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Simultaneous three or four horizontal rectus muscle surgery versus two-staged surgery for large angle congenital esotropia in children : a randomized controlled trial.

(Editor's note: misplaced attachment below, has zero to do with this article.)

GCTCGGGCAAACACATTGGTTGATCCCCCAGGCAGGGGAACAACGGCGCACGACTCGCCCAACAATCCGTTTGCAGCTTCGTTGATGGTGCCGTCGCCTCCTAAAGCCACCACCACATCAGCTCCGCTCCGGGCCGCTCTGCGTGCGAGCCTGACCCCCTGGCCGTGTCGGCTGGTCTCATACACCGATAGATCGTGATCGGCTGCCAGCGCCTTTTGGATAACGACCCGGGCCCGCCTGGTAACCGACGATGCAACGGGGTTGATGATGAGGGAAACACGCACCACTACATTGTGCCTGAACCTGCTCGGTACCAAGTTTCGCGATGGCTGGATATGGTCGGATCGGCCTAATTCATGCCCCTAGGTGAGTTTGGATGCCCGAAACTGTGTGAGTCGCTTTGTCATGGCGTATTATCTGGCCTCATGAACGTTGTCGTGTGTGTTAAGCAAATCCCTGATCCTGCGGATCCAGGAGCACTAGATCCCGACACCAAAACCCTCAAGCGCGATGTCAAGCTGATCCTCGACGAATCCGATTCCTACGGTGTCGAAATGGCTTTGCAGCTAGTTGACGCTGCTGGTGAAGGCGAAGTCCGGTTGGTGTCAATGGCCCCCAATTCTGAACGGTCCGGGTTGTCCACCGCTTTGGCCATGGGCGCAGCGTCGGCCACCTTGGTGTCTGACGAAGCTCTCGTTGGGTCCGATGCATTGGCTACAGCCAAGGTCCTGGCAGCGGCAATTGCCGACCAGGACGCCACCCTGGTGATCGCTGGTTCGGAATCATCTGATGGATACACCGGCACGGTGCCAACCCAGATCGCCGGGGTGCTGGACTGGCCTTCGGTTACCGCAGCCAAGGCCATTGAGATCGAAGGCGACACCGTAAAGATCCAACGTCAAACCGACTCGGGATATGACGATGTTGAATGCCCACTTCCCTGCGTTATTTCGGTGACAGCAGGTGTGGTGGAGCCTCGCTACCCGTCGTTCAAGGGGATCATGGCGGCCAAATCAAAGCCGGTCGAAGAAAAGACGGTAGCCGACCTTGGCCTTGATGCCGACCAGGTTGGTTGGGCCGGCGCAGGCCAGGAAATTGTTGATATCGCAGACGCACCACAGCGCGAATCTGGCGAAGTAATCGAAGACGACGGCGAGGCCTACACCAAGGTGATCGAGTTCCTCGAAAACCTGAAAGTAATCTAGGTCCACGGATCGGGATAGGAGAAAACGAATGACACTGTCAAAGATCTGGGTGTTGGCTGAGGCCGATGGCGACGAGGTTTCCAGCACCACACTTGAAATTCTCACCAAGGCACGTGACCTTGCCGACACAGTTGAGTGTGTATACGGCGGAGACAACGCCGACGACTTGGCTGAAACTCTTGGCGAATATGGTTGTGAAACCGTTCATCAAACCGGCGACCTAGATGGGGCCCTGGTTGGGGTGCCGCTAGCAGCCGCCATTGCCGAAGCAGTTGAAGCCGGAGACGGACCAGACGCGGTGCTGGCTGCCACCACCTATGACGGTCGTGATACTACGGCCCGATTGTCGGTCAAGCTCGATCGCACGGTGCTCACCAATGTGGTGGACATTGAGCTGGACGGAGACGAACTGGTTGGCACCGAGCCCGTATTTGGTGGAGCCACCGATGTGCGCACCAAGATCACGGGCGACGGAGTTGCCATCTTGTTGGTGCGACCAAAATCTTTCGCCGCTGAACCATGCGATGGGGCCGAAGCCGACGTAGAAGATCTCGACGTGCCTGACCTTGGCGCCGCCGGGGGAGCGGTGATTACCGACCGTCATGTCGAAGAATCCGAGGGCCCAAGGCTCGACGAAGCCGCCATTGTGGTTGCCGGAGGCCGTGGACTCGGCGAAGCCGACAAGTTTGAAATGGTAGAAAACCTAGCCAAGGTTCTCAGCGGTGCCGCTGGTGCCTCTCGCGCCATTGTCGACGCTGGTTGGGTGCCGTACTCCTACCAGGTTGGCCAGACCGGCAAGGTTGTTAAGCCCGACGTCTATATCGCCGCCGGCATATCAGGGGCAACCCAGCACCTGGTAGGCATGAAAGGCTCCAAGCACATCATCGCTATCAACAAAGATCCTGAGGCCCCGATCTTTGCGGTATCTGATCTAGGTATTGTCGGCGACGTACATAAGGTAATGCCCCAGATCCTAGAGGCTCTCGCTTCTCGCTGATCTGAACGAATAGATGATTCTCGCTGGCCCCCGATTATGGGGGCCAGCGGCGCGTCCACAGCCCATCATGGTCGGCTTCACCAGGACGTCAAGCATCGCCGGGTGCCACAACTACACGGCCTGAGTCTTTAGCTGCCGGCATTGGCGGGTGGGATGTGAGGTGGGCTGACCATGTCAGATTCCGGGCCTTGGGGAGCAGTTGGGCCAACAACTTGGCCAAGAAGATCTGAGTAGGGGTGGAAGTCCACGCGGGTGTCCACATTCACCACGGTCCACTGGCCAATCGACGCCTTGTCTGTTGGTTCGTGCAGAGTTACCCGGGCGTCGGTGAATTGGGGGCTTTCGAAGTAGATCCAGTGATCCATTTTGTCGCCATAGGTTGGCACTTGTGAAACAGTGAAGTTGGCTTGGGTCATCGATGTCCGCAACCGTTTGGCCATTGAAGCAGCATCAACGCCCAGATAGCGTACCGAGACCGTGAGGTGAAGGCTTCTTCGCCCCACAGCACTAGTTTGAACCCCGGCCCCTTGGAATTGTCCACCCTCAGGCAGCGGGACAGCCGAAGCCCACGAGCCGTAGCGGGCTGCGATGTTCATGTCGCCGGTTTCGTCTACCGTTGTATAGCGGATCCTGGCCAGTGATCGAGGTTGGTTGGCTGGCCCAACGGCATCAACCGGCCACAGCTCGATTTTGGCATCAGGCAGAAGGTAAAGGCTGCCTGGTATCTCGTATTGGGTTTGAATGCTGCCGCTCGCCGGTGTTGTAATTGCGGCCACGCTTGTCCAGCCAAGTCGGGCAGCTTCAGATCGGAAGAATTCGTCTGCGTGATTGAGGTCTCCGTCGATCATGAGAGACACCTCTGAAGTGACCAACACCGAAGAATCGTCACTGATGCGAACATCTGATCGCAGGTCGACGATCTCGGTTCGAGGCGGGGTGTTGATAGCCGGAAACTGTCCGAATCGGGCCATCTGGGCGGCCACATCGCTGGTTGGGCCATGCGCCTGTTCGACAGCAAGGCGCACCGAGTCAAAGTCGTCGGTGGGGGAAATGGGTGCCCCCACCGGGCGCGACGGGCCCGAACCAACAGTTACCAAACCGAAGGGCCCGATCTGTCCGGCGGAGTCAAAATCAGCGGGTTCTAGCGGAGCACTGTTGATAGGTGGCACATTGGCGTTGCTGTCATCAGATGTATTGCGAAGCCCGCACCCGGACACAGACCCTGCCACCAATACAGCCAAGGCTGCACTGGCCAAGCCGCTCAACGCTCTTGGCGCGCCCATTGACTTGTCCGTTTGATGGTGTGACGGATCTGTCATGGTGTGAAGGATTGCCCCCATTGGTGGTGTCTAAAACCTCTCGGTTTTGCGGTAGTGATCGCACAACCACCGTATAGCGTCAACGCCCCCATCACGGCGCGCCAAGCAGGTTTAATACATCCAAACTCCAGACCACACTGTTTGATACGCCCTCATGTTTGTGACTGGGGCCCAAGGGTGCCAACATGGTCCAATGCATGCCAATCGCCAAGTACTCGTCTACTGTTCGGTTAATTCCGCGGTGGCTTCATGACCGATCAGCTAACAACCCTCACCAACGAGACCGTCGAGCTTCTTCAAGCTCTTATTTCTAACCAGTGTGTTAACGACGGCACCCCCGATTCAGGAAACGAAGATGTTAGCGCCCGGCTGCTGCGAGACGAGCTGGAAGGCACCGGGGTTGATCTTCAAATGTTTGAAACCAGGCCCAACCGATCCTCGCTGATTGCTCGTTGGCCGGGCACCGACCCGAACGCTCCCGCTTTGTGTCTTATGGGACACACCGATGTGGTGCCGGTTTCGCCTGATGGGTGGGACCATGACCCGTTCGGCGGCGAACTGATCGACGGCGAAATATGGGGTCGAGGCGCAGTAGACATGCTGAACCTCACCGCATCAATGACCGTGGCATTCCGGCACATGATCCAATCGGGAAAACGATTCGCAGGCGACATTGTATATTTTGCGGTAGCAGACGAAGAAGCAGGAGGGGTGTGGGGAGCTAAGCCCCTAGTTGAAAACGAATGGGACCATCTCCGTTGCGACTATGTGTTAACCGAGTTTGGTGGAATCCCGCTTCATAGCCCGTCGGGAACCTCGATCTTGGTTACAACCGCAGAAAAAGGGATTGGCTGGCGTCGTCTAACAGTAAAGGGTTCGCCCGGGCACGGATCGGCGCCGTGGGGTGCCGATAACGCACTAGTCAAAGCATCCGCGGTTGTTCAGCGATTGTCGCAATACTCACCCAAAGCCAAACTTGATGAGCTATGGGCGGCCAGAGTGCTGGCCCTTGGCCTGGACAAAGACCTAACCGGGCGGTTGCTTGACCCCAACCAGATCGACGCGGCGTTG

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Large angle congenital esotropia is commonly seen in South Africa. The optimal surgical approach for angles larger than 50 prism dioptres (PD) esotropia is controversial. Conventional bilateral medial rectus muscle recessions used for smaller angles is not sufficient to achieve and maintain alignment in large angles. Large esotropias therefore either require very large medial rectus muscle recessions, or surgery on the medial rectus as well as one or both lateral rectus muscles. In the past supramaximal medial rectus recessions have been associated with late consecutive exotropia and other long term complications. Three or four horizontal rectus muscle surgery can be performed as one procedure or as staged surgery. In staged surgery the medial rectus muscles of both eyes are recessed, the residual angle measured and the lateral rectus muscles resected for the remaining deviation during a second procedure. One would expect the two procedure surgery to have greater accuracy with lateral rectus resections once the effect of the initial medial rectus recession surgery has been established. I could find no data comparing the outcome between one and two procedure surgery. KwaZulu-Natal is one of the largest provinces in South Africa and patients in rural areas need to travel long distances to the hospital. Financial resources are limited. I wanted to know how the outcome between a single three or four muscle procedure compares to a staged procedure. If the results are similar, a single procedure would save patients time and money, avoid exposure of the child to a second general anaesthetic and save valuable theatre time and resources. The purpose of this comparative study was to compare the outcome of a single three or four horizontal rectus muscle surgery to a staged procedure in children aged 9 months to 16 years with large angle congenital esotropia presenting to the Eye Clinic at Inkosi Albert Luthuli Central Hospital from March 2011 to July 2014. All children with congenital esotropia and angles larger than 50PD within the required age group who had not had previous strabismus surgery, significant refractive errors, amblyopia, eye pathology leading to poor vision or neurological problems were recruited for the study. Each child was randomly assigned to one of two treatment groups (one procedure or two procedure staged surgery 6 to 12 weeks apart). The surgery was performed by a single surgeon. The amount of rectus muscle surgery was based on standard of care surgical tables. Alignment in the two groups was compared 6 weeks after the final procedure. I hope that the results of this study would assist in optimizing the management of children with large angle congenital esotropia.